We Still Haven’t Reached the Best Part of the Trip
How Team Human can retrieve the true promise of the digital renaissance.

By Douglas Rushkoff. Published in Medium on 26 January 2022

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I just got done with a talk for a college about how we squandered the possibilities for a networked society by focusing on IP in the cloud rather than the people with whom we were connecting. Afterwards, during the Q&A, a student wanted to know why I was so pessimistic about the digital future. I was a bit surprised. Because while I do think we screwed things up, I wouldn’t still be writing and speaking and podcasting and Zooming if I didn’t believe we can still turn this all around.

I’m no pessimist. I’m usually accused of the opposite. I was one of the first to celebrate how the digital renaissance could unleash the wild potentials of the collective human imagination. This renaissance included everything from the chaos math and quantum physics to fantasy role-playing and the Gaia hypothesis. We believed that human beings, connected as never before, could create any future we wanted. The internet would do for humanity what LSD did for the individual.

But then Wired magazine and Wall Street speculators came long, and reframed the Internet as a business opportunity. They called it the Long Boom. Thanks to digital technology, they said, the economy would now grow exponentially. Forever.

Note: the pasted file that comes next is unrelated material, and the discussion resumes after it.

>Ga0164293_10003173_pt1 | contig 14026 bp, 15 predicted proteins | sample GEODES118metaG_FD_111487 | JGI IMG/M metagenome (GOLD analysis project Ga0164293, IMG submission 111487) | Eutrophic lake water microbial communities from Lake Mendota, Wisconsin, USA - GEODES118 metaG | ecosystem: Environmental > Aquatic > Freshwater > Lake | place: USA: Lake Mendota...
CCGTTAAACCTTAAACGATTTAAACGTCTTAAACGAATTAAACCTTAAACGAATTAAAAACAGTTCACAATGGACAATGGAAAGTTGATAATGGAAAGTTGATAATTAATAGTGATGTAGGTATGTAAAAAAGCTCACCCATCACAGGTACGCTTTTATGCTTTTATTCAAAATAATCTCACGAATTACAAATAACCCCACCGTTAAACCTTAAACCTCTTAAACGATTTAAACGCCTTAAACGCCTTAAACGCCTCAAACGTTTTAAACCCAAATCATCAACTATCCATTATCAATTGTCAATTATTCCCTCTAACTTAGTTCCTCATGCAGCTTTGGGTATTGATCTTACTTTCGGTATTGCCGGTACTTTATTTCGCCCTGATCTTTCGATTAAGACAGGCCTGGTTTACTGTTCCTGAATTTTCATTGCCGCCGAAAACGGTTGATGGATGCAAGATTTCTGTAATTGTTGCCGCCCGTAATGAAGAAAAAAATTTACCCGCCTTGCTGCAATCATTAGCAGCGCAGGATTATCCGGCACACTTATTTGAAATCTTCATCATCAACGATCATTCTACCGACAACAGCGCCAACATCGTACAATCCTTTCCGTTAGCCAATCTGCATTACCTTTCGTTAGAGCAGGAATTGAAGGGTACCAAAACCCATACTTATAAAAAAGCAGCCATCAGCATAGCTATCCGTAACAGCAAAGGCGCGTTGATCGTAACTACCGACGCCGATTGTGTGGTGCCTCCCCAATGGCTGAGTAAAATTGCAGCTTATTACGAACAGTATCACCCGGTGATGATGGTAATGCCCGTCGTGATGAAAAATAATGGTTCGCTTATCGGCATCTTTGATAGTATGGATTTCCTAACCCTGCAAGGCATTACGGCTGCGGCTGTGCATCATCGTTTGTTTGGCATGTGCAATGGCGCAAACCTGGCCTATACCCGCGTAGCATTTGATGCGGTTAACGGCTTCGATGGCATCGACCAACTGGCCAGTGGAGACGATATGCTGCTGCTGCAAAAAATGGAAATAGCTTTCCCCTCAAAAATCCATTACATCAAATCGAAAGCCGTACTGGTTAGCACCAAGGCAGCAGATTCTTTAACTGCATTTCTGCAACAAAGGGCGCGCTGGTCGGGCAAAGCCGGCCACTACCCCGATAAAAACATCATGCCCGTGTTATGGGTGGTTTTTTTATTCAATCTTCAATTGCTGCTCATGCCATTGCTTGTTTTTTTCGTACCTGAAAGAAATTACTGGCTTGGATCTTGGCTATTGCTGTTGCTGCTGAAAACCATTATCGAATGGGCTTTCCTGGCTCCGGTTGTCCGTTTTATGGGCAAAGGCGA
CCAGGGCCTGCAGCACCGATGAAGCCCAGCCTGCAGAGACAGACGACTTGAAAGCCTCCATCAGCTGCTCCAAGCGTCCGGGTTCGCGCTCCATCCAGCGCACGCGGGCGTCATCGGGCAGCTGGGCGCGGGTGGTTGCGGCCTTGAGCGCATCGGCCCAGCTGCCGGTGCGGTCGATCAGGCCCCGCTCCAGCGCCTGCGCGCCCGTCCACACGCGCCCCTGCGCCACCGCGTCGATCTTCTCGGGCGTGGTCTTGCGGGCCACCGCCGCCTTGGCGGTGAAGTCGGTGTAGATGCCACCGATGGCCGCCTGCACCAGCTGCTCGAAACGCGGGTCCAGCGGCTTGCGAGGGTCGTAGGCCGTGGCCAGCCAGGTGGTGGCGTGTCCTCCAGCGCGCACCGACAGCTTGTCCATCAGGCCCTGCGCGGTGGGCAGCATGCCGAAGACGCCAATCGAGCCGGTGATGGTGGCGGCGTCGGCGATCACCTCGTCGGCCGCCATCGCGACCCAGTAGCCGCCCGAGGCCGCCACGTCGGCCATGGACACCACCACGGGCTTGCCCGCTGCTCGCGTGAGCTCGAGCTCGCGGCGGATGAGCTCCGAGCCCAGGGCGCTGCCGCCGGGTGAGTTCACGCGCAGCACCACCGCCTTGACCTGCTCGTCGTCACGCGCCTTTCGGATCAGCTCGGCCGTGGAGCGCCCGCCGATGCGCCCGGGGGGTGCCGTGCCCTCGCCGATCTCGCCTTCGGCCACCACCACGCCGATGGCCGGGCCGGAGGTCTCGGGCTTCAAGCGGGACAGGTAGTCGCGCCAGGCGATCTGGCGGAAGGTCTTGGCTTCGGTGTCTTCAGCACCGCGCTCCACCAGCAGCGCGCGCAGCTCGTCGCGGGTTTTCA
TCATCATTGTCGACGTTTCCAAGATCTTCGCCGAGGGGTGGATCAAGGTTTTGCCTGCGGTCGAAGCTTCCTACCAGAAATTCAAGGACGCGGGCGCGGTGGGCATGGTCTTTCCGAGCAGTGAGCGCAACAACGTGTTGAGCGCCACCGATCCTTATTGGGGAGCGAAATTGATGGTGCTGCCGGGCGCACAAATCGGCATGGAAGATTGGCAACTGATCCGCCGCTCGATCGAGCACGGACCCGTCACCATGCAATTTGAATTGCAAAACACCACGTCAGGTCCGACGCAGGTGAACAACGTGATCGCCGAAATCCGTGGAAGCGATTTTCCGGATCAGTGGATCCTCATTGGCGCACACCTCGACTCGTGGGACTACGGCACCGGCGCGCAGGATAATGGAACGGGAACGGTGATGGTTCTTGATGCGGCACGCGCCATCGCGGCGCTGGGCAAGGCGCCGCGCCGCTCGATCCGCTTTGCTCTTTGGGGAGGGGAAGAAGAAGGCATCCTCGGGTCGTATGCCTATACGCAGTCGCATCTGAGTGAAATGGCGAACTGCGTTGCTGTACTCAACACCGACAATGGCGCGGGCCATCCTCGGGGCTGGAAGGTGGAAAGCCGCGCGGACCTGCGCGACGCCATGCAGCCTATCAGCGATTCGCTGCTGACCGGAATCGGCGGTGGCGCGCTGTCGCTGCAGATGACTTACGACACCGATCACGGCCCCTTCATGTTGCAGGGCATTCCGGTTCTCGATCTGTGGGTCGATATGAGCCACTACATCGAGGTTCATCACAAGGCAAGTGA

Of course, nothing in nature grows exponentially. Only cancer, and then it kills its host. So instead of developing technologies to promote the next stage of human evolution, we developed technologies to extract market value from people and places. This meant making people less creative and unpredictable — and more addicted and controllable.

We don’t use our technology, anymore. Our technology uses us. Every time we swipe on our smart phone, it gets smarter about us — while we get dumber about it. Social media could have been designed to promote human collaboration, but instead it’s about extracting our data, lumping us into categories, and then filling our newsfeeds with stories designed to make us conform to our behavioral profiles. The technology departments at leading universities now teach “captology” and behavior design— the study of addicting humans to devices, and redirecting our behavior.

Human beings are being “auto-tuned” — anything that doesn’t hit the exact, quantized notes is considered “noise.” But that’s not the noise. That weird, in-between stuff — that anomalous behavior and paradoxical thinking — that’s the signal. The soul.

Team Human — my book, my podcast, and the “movement” itself —is intended to be our flag in the sand. It’s a manifesto — not against digital technology at all, but for retrieving what it means to be human, and embedding that humanity in the digital future. The first step is to remember that being human is team sport. We can do this, but we have to look up from our screens and find the others. Human beings have the home field advantage in the real world.

Instead of optimizing human beings for technology, let’s start optimizing technology for a human future.